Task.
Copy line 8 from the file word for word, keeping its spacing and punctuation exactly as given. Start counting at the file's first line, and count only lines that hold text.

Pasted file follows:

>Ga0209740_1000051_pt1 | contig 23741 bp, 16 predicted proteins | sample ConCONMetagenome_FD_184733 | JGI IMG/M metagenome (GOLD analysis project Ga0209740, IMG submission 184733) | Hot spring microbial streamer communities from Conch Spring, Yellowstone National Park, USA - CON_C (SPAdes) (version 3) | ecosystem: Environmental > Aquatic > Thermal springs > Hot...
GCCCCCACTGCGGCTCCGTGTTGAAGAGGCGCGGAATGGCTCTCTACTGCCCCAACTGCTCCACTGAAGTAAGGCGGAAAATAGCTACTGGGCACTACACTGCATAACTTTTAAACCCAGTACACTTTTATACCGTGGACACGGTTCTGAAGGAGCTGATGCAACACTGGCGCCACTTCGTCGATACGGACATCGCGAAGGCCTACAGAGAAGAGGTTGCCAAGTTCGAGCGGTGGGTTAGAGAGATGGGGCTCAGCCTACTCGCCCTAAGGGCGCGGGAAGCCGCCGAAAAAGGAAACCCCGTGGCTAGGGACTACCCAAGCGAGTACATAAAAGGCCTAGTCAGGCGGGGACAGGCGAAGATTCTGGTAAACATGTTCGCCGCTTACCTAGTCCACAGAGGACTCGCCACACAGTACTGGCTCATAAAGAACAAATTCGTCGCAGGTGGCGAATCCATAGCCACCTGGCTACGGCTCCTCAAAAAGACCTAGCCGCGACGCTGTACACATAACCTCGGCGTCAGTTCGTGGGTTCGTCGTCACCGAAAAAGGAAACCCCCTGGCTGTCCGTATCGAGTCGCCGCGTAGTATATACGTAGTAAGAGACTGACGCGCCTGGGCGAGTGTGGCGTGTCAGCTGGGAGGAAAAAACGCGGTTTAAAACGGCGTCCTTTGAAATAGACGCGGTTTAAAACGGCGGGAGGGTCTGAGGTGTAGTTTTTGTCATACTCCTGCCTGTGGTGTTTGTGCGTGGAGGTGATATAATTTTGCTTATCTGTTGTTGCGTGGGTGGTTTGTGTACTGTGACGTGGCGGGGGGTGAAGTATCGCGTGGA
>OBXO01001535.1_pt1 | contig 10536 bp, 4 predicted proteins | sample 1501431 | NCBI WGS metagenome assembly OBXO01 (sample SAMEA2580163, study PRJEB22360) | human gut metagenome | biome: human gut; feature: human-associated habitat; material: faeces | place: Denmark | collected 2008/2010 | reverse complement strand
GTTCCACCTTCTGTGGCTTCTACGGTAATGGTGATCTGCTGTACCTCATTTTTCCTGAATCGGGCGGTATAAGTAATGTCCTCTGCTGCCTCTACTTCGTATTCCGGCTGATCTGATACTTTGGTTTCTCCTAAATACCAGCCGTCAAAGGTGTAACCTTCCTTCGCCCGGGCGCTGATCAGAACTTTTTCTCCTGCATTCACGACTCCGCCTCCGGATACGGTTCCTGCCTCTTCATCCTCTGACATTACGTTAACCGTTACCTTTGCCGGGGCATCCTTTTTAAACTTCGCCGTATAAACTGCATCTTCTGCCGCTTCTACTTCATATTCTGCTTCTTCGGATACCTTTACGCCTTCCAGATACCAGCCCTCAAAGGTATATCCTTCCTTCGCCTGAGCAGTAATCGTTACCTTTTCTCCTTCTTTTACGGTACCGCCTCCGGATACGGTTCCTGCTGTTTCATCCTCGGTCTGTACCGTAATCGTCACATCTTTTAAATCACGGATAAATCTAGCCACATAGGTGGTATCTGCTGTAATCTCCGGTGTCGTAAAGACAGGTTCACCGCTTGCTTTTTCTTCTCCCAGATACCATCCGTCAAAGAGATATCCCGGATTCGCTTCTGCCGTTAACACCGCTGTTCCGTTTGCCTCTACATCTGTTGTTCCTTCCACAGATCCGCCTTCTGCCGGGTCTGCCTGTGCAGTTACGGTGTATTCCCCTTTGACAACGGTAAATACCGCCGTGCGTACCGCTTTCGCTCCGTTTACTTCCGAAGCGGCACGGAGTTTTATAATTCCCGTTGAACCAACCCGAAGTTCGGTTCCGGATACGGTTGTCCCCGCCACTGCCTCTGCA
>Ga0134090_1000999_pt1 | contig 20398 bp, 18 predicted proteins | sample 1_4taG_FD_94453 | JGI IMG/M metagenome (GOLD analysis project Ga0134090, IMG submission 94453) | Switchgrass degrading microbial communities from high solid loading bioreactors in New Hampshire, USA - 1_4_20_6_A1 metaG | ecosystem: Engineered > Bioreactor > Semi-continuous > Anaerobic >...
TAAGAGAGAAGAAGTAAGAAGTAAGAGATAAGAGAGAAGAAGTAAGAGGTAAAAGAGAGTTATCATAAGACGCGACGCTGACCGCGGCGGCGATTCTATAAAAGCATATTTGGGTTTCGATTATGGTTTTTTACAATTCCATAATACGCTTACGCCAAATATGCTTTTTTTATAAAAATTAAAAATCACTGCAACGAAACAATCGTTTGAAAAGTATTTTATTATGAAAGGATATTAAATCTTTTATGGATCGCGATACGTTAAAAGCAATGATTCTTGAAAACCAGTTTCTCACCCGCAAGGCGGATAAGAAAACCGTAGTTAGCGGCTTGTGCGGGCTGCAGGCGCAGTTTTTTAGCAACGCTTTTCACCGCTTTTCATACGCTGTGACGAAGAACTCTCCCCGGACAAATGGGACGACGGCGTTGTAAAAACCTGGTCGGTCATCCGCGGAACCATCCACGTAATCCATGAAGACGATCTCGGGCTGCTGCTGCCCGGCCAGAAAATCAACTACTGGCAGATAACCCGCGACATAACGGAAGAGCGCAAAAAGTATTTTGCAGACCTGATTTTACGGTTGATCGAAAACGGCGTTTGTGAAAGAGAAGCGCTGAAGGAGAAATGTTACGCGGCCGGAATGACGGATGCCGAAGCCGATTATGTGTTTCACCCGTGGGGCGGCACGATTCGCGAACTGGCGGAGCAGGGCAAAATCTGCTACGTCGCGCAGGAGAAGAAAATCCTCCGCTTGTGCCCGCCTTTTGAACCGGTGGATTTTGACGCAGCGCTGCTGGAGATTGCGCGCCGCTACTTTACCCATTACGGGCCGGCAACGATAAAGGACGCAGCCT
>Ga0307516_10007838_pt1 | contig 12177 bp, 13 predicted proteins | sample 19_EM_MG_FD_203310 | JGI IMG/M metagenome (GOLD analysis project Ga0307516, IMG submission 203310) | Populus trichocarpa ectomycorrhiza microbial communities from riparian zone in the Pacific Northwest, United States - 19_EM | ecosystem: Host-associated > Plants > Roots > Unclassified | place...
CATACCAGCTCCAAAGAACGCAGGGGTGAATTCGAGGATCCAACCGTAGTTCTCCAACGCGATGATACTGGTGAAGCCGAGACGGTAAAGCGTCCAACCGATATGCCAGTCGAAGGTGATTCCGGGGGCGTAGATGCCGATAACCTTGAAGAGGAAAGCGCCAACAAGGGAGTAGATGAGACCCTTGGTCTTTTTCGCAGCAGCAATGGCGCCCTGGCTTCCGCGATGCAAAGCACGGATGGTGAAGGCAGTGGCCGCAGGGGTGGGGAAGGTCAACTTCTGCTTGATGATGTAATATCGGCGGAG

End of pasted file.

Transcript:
CATACCAGCTCCAAAGAACGCAGGGGTGAATTCGAGGATCCAACCGTAGTTCTCCAACGCGATGATACTGGTGAAGCCGAGACGGTAAAGCGTCCAACCGATATGCCAGTCGAAGGTGATTCCGGGGGCGTAGATGCCGATAACCTTGAAGAGGAAAGCGCCAACAAGGGAGTAGATGAGACCCTTGGTCTTTTTCGCAGCAGCAATGGCGCCCTGGCTTCCGCGATGCAAAGCACGGATGGTGAAGGCAGTGGCCGCAGGGGTGGGGAAGGTCAACTTCTGCTTGATGATGTAATATCGGCGGAG